Our study makes clear that solar farms can sup­ply 13.3GW of ener­gy with­out con­vert­ing large areas of pre­cious agri­cul­tur­al lands. Solar plants can now be designed with space between the pan­els to allow for fish ponds or crop pro­duc­tion, pre­vent­ing impacts on food secu­ri­ty and farmers.


Choos­ing solar farms will avoid the wide­spread tox­ic con­t­a­m­i­na­tion of air with sul­fur diox­ide, nitro­gen oxides and par­tic­u­lates that come from even the best coal plants, spar­ing tens of thou­sands of Indi­ans and Bangladeshis from pre­ma­ture deaths, low birth­weight babies, heart attacks, res­pi­ra­to­ry dis­ease, and can­cer. Mer­cury spewed from coal plants falls on rice fields and wet­lands, con­cen­trat­ing in rice grains as well as fish, crus­taceans and shell­fish. Preg­nant women eat­ing these con­t­a­m­i­nat­ed foods have babies with birth defects and per­ma­nent brain damage.

Solar farms also avoid coal ash waste dumps that pol­lute down­stream ecosys­tems like the Sun­dar­bans man­groves, which pro­tect mil­lions of peo­ple in both coun­tries from floods, storm surges, and cyclones. The pro­posed coal plant at Ram­pal alone is pre­dict­ed to cause an addi­tion­al 6,000 pre­ma­ture deaths as far away as Dha­ka and Kolkata; low birth weight of 24,000 babies; and spew 10 tonnes of mer­cury into the air or water, threat­en­ing Sun­dar­bans and Bay of Ben­gal fisheries.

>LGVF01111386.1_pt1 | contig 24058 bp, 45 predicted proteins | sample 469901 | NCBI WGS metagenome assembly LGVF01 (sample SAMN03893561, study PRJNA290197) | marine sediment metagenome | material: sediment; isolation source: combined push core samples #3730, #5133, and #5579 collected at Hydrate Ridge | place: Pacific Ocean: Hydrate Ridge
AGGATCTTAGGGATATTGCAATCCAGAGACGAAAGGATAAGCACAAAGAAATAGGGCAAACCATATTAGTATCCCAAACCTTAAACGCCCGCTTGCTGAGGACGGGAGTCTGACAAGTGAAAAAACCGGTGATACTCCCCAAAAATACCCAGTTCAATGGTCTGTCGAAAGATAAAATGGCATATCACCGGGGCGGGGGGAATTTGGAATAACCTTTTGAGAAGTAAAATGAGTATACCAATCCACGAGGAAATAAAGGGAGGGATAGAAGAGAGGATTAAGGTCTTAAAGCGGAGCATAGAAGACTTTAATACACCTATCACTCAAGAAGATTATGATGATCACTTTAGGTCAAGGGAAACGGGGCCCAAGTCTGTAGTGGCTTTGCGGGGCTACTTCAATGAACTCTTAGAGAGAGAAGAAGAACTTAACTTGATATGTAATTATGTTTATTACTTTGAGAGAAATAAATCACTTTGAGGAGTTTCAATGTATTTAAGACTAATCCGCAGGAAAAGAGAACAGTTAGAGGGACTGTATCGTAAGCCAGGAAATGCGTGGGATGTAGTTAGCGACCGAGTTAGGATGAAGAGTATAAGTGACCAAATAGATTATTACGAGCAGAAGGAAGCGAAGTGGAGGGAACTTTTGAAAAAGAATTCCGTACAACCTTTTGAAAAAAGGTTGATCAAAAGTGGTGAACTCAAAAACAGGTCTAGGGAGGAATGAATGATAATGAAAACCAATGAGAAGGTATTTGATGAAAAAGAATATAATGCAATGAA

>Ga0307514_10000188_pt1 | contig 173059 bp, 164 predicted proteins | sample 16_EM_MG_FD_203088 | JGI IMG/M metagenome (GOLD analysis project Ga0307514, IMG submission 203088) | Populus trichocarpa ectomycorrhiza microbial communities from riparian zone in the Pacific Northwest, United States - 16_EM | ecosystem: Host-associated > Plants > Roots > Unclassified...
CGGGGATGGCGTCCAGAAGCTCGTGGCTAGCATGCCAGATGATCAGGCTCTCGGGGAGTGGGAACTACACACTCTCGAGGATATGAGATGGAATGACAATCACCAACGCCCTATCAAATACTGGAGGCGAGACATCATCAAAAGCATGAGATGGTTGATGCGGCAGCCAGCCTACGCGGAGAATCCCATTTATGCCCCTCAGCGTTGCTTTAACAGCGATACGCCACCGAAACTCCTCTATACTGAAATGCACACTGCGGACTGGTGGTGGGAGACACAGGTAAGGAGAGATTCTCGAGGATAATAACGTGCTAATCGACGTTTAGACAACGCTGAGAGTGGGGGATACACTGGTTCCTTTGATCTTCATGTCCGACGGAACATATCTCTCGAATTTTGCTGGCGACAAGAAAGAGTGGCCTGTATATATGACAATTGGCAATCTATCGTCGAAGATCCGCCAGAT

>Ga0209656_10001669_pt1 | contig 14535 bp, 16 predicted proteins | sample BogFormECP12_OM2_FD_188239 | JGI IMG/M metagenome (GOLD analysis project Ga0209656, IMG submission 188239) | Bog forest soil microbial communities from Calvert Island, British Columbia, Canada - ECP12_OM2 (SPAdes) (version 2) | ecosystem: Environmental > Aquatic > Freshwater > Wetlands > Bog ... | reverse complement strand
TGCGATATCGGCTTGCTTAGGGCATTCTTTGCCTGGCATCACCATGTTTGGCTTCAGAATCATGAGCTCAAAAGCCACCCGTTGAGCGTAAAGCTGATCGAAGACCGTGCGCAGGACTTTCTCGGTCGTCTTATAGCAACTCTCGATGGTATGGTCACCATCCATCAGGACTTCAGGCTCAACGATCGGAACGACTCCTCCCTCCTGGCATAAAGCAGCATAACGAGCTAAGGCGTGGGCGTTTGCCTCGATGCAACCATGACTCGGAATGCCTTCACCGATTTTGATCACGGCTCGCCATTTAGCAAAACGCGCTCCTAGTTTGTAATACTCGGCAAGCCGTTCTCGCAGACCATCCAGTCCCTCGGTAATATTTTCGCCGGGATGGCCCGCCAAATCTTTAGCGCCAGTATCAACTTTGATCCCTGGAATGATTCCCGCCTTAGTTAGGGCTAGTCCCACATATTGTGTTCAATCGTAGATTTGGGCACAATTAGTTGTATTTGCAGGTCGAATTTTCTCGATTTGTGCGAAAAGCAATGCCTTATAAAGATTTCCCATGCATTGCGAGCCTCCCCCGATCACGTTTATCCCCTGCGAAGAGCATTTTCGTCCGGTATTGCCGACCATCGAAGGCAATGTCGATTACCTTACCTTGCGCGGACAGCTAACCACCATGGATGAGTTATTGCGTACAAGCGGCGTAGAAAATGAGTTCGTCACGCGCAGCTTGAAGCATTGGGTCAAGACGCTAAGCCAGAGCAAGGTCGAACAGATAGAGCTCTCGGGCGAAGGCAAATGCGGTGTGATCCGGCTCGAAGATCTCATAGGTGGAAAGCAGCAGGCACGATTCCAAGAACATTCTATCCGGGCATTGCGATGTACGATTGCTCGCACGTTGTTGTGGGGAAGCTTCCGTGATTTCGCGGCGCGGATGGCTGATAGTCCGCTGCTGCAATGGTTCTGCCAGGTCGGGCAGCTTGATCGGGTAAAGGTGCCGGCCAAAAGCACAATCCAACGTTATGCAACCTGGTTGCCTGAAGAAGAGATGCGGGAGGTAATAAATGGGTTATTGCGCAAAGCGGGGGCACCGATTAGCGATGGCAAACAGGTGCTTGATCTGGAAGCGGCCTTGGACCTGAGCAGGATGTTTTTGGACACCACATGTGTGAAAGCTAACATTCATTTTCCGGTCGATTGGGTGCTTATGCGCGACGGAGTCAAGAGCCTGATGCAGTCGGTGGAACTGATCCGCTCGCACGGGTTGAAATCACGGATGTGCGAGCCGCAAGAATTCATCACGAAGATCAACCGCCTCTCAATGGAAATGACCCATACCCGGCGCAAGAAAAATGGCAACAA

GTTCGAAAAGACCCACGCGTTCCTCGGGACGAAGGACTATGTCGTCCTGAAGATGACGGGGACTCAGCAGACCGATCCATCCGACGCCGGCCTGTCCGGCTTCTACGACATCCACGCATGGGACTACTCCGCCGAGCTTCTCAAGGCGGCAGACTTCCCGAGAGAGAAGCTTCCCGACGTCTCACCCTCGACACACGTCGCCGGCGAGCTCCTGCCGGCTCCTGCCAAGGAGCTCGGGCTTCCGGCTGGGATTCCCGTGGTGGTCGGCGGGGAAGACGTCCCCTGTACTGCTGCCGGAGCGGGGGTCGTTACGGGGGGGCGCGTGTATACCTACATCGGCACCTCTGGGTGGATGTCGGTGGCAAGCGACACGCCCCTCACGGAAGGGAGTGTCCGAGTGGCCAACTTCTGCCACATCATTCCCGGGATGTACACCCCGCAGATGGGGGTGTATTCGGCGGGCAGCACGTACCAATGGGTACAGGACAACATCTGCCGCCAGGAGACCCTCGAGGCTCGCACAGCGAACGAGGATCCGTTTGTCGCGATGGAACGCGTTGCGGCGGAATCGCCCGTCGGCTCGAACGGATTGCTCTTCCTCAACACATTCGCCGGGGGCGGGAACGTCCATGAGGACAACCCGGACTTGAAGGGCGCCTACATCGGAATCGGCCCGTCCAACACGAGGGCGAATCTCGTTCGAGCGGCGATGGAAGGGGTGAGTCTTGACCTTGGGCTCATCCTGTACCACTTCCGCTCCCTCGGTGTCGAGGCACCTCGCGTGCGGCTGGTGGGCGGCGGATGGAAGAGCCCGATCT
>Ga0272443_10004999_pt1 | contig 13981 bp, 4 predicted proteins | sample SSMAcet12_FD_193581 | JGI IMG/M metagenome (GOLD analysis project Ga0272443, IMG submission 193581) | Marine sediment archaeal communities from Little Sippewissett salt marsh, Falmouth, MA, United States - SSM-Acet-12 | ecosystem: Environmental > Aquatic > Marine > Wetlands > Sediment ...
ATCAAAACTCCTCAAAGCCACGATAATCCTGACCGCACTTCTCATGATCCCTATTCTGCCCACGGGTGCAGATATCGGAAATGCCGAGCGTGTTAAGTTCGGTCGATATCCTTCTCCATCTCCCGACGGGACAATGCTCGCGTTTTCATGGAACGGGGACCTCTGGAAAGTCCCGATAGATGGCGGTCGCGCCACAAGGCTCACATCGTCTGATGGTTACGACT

Burn­ing coal is the largest source of green­house gas, warm­ing the ocean and melt­ing sea ice at the poles. Low-lying Bangladesh is one of the most vul­ner­a­ble coun­tries on earth to the impacts of cli­mate change. These effects on our cli­mate cause dead­ly storms, floods, droughts, extreme heat waves, sea lev­el rise, salin­i­fi­ca­tion, and deser­ti­fi­ca­tion. Bangladesh has com­mit­ted to 100 per­cent renew­able ener­gy by 2030 pend­ing inter­na­tion­al sup­port; and a five per­cent reduc­tion of green­house gas emis­sions from the pow­er, indus­try and trans­port sec­tor by 2021. These glob­al effects are impor­tant, but they pale in com­par­i­son to the local health impacts and the water costs alone.

Bangladesh and India can bet­ter meet their goals for sus­tain­able elec­tric­i­ty for all, sus­tain­able devel­op­ment and cli­mate jus­tice by chan­nelling invest­ment into cheap­er, well-planned solar farms than into coal-fired pow­er plants.

For a pdf of this arti­cle, access the RAEL pub­li­ca­tions page link: or just click here.

Dr Saleemul Huq is Direc­tor, Inter­na­tion­al Cen­tre for Cli­mate Change and Devel­op­ment, Inde­pen­dent Uni­ver­si­ty, Bangladesh. Pro­fes­sor Dan Kam­men is Direc­tor, Renew­able and Appro­pri­ate Ener­gy Lab­o­ra­to­ry, Uni­ver­si­ty of Cal­i­for­nia Berke­ley, and until August 2017 served as Sci­ence Envoy for the US Sec­re­tary of State. Email: saleemul.​huq@​iied.​org; kammen@​berkeley.​edu